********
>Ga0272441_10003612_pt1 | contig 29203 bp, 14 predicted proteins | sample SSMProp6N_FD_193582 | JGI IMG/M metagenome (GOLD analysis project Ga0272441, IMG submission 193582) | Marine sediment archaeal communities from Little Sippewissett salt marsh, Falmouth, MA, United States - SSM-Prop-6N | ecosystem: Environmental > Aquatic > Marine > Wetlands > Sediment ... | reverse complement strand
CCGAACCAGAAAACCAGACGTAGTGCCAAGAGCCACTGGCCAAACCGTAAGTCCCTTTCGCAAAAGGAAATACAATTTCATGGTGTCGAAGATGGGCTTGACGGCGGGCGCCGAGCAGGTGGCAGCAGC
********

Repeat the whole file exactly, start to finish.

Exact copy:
>Ga0272441_10003612_pt1 | contig 29203 bp, 14 predicted proteins | sample SSMProp6N_FD_193582 | JGI IMG/M metagenome (GOLD analysis project Ga0272441, IMG submission 193582) | Marine sediment archaeal communities from Little Sippewissett salt marsh, Falmouth, MA, United States - SSM-Prop-6N | ecosystem: Environmental > Aquatic > Marine > Wetlands > Sediment ... | reverse complement strand
CCGAACCAGAAAACCAGACGTAGTGCCAAGAGCCACTGGCCAAACCGTAAGTCCCTTTCGCAAAAGGAAATACAATTTCATGGTGTCGAAGATGGGCTTGACGGCGGGCGCCGAGCAGGTGGCAGCAGC